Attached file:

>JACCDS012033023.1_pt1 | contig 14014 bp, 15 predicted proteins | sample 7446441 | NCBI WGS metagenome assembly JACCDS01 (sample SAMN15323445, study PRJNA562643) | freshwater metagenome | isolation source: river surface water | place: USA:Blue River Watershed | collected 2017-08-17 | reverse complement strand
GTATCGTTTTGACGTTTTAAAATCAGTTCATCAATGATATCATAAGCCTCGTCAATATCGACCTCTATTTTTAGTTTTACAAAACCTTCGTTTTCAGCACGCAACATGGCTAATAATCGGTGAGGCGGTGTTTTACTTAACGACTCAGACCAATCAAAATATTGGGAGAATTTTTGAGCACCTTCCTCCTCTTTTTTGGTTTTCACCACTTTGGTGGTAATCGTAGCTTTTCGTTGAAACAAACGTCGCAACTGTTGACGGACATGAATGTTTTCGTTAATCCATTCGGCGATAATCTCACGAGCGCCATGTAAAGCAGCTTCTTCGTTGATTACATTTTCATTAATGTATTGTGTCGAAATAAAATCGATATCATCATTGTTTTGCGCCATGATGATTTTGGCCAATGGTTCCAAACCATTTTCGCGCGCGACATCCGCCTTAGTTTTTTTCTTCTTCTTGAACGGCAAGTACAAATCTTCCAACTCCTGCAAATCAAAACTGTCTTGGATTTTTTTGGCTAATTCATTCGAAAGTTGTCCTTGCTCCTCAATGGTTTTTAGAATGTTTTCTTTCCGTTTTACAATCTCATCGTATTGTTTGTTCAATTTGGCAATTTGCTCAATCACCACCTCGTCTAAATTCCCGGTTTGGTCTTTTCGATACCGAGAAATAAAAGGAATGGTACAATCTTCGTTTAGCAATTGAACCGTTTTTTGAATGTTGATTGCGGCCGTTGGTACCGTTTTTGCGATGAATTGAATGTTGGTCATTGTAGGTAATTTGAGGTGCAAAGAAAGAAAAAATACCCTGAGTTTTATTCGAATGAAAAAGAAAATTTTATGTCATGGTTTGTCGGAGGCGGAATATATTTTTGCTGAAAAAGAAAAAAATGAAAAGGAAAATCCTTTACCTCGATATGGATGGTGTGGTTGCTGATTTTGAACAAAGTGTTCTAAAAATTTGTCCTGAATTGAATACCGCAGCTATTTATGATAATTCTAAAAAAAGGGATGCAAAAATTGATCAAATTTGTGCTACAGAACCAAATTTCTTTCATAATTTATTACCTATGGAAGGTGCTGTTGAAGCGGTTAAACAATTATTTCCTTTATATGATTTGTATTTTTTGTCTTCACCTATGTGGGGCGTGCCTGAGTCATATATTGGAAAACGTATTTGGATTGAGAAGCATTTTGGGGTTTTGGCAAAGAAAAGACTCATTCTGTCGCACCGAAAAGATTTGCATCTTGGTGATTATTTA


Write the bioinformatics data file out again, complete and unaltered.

>JACCDS012033023.1_pt1 | contig 14014 bp, 15 predicted proteins | sample 7446441 | NCBI WGS metagenome assembly JACCDS01 (sample SAMN15323445, study PRJNA562643) | freshwater metagenome | isolation source: river surface water | place: USA:Blue River Watershed | collected 2017-08-17 | reverse complement strand
GTATCGTTTTGACGTTTTAAAATCAGTTCATCAATGATATCATAAGCCTCGTCAATATCGACCTCTATTTTTAGTTTTACAAAACCTTCGTTTTCAGCACGCAACATGGCTAATAATCGGTGAGGCGGTGTTTTACTTAACGACTCAGACCAATCAAAATATTGGGAGAATTTTTGAGCACCTTCCTCCTCTTTTTTGGTTTTCACCACTTTGGTGGTAATCGTAGCTTTTCGTTGAAACAAACGTCGCAACTGTTGACGGACATGAATGTTTTCGTTAATCCATTCGGCGATAATCTCACGAGCGCCATGTAAAGCAGCTTCTTCGTTGATTACATTTTCATTAATGTATTGTGTCGAAATAAAATCGATATCATCATTGTTTTGCGCCATGATGATTTTGGCCAATGGTTCCAAACCATTTTCGCGCGCGACATCCGCCTTAGTTTTTTTCTTCTTCTTGAACGGCAAGTACAAATCTTCCAACTCCTGCAAATCAAAACTGTCTTGGATTTTTTTGGCTAATTCATTCGAAAGTTGTCCTTGCTCCTCAATGGTTTTTAGAATGTTTTCTTTCCGTTTTACAATCTCATCGTATTGTTTGTTCAATTTGGCAATTTGCTCAATCACCACCTCGTCTAAATTCCCGGTTTGGTCTTTTCGATACCGAGAAATAAAAGGAATGGTACAATCTTCGTTTAGCAATTGAACCGTTTTTTGAATGTTGATTGCGGCCGTTGGTACCGTTTTTGCGATGAATTGAATGTTGGTCATTGTAGGTAATTTGAGGTGCAAAGAAAGAAAAAATACCCTGAGTTTTATTCGAATGAAAAAGAAAATTTTATGTCATGGTTTGTCGGAGGCGGAATATATTTTTGCTGAAAAAGAAAAAAATGAAAAGGAAAATCCTTTACCTCGATATGGATGGTGTGGTTGCTGATTTTGAACAAAGTGTTCTAAAAATTTGTCCTGAATTGAATACCGCAGCTATTTATGATAATTCTAAAAAAAGGGATGCAAAAATTGATCAAATTTGTGCTACAGAACCAAATTTCTTTCATAATTTATTACCTATGGAAGGTGCTGTTGAAGCGGTTAAACAATTATTTCCTTTATATGATTTGTATTTTTTGTCTTCACCTATGTGGGGCGTGCCTGAGTCATATATTGGAAAACGTATTTGGATTGAGAAGCATTTTGGGGTTTTGGCAAAGAAAAGACTCATTCTGTCGCACCGAAAAGATTTGCATCTTGGTGATTATTTA